Richard Ford with Raymond CarverThis collection of ten short stories published as part of the 1980s Vintage Contemporaries series is Richard Ford at his best Certainly, Ford would go on to write a string of first rate novels, but for my money these short stories are some of the finest American realist fiction I ve come across I had a blast doing a brief write up of three of the ten below Rock SpringsEarl tells us first off how he s headed down from Montana to Florida where he could hook up with old friend who wouldn t turn him into the police There s this issue Earl has with a number of bad checks which could mean serious prison time Anyway, sitting in the front seat next to Earl is Edna, a woman he s been living with for the past eight months since she needed a man around to keep her crazy ex husband Danny from breaking into her house to steal things, Danny being real needy since he took the kids In the back seat is Earl s little girl Cheryl along with her little dog, Duke Halfway down through Wyoming, Earl is hit with a stroke of bad luck the oil light starts flashing on the dash of the car he stole We read, I d gotten us a good car, a cranberry Mercedes I d stolen out of an ophthalmologist s lot in Whitefish, Montana I stole it because I thought it would be comfortable over a long haul, because I thought it got good mileage, which it didn t, and because I d never had a good car in my life, just old Chevy junkers and used trucks back from when I was a kid swamping citrus with Cubans Sidebar Along with a few other American fiction writers from the 1970s and 1980s such as Larry Brown and Raymond Carver with their lower middle class characters, Richard Ford has been labeled a dirty realist This collection of stories, Rock Springs serves as a prime reason Also, if the tenor of this story reminds you of the Coen brothers, films like Fargo or The Big Lebowski, there s a good reason both Ford and the famous filmmakers feature down and out offbeat characters who frequently live outside the law as they deal with oddball happenings and events There s plenty color as the story continues, including Edna recounting her tragic tale of what happened to a spider monkey she once brought home after winning the monkey in a game of dice and Earl stopping to make a call in the mobile home of a big Black woman caring for her brain damaged grandson, a home that s part of a mobile home community next to an honest to goodness gold mine Oh, Earl, a gold mine so close, yet so far away I can assure you, this story is an honest to goodness Richard Ford gold nugget Going To the Dogs My wife had just gone out West with a groom from the local dog track, and I was waiting around the house for things to clear up, thinking about catching the train to Florida to change my luck I already had my ticket in my wallet So begins this story that is vintage oddball matter of fact, as I was reading I was imagining how easily the unfolding events could be filmed by the Coen brothers The narrator then goes on to tell how it is the day before Thanksgiving and hunting season with hunters and their old Chevys and pickups parked along the street below Our narrator, a man named Lloyd, hears a knock and opens his front door standing on the frozen grass are two fat women, dressed like hunters, along with a dead deer The two fat women want to give Gainsborough, the owner of the house, a deer steak Lloyd tells them Gainsborough isn t here, he s in England He invites the fat women in for some coffee and then the fun begins, including a lively sweet sour discussion about tracking dear and a comic roll in bed with one of the fat women, Bonnie, who insists on calling him Curly instead of Lloyd With its quirky dialogues and off center descriptions, this story highlights how Richard Ford s writing displays a careful concern for subtlety, nuance and the rhythms of language A superb example of the Writer s craft CommunistA moving tale told by our forty one year old narrator, reflecting back on a vivid memory, a day when he was sixteen and taken on a hunting trip by a Vietnam vet turned communist, a man named Glen Baxter At the time Glen was seeing his attractive thirty two year old widowed mother, who also came along on the hunt, although she spent most of the time in the car they drove to wetlands where there were thousands of snow geese out on a lake.Rich atmosphere in this Richard Ford story, as when we read I put down my gun and on my hands and knees crawled up the earthwork through the wheatgrass and thistle, until I could see down to the lake and see the geese And they were there, like a white bandage laid on the water, wide and long and continuous, a white expanse of snow geese, seventy yards before me, on the bank, but stretching far onto the lake, which was large itself a half mile across, with thick tules on the far side and wide plums father and the blue mountain behind them Not only the sights, smells and sounds but also the unfolding drama between narrator, mother and Glen Baxter prompts us as readers to appreciate how this day made such an enormous impact.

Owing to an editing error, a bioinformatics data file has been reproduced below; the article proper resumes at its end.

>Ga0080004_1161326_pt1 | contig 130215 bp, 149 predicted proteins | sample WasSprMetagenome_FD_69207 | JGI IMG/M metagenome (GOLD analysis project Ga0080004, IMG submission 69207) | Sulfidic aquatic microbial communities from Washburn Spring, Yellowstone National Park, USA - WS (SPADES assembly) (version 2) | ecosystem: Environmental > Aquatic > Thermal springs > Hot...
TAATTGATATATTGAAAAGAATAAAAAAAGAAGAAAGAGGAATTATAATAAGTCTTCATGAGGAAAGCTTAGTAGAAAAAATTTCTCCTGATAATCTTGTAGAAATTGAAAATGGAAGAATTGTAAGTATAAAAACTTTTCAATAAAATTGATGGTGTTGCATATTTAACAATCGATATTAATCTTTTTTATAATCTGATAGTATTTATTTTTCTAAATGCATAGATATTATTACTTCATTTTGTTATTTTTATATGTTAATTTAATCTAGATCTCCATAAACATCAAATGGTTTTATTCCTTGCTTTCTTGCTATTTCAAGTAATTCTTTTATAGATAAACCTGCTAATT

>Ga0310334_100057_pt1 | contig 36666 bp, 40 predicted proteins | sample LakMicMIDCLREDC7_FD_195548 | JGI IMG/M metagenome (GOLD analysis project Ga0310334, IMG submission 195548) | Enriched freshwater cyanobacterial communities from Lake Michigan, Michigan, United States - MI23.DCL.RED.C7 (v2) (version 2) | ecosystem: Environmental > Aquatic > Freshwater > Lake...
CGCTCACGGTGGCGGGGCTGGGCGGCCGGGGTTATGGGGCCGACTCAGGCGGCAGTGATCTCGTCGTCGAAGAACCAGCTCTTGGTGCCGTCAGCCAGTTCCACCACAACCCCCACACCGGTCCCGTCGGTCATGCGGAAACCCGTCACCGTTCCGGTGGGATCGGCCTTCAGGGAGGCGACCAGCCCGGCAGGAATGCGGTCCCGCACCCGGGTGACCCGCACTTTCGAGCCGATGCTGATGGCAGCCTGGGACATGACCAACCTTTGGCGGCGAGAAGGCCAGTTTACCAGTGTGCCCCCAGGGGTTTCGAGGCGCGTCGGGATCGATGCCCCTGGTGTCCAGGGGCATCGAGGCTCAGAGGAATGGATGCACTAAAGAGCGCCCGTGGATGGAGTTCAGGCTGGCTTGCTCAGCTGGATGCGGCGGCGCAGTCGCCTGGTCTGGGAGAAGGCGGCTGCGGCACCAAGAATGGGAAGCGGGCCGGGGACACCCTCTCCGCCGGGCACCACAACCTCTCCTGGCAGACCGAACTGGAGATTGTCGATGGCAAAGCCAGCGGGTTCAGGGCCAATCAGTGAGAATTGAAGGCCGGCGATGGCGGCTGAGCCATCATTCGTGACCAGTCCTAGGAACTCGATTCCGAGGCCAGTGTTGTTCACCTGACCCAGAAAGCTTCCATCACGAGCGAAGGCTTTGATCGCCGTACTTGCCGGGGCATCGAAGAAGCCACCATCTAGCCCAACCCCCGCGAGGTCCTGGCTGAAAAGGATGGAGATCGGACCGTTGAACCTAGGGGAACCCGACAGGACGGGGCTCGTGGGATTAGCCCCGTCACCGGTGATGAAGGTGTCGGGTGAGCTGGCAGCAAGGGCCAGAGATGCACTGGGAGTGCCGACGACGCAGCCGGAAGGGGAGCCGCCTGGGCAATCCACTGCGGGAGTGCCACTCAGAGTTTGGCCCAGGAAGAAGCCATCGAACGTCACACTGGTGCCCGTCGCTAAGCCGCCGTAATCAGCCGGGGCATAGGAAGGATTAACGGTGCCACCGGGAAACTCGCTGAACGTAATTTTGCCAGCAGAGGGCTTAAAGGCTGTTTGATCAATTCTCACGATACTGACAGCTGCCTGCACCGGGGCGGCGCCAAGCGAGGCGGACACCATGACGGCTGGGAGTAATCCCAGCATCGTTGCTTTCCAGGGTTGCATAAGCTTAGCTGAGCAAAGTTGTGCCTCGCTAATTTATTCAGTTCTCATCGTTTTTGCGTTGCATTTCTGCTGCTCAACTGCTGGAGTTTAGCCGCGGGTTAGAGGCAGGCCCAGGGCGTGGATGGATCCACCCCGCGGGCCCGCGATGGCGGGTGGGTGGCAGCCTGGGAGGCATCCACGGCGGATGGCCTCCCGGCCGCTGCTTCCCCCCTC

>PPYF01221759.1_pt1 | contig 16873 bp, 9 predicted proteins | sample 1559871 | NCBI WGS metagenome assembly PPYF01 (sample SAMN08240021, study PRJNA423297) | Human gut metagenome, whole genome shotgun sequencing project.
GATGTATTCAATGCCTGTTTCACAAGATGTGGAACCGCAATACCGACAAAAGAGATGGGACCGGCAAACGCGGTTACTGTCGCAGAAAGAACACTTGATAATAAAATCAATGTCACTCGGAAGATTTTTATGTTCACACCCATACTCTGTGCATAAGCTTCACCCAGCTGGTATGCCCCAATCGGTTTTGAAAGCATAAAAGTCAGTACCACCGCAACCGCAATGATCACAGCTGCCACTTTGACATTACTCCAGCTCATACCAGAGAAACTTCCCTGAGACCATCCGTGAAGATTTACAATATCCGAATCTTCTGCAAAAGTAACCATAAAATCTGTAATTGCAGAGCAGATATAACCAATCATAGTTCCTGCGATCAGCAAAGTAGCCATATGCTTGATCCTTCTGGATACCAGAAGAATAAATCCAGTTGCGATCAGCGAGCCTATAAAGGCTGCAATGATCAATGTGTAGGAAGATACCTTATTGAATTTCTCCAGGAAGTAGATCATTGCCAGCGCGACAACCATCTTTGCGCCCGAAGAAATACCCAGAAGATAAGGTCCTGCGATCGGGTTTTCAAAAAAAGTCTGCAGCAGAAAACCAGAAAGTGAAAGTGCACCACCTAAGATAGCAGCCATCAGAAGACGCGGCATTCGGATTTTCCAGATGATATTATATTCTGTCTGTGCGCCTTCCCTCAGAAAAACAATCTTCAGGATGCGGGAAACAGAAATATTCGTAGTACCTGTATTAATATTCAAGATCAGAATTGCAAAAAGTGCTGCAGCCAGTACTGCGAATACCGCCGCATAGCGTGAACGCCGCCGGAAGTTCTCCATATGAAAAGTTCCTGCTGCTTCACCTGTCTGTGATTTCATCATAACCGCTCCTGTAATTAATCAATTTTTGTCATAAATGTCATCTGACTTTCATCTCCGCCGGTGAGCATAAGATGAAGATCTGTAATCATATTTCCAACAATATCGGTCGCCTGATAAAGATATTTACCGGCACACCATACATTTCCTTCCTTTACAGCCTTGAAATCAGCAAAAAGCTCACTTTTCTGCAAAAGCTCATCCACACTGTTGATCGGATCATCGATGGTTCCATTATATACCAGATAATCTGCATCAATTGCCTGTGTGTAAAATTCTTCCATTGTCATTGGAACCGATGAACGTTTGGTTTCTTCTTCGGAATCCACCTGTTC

2. says: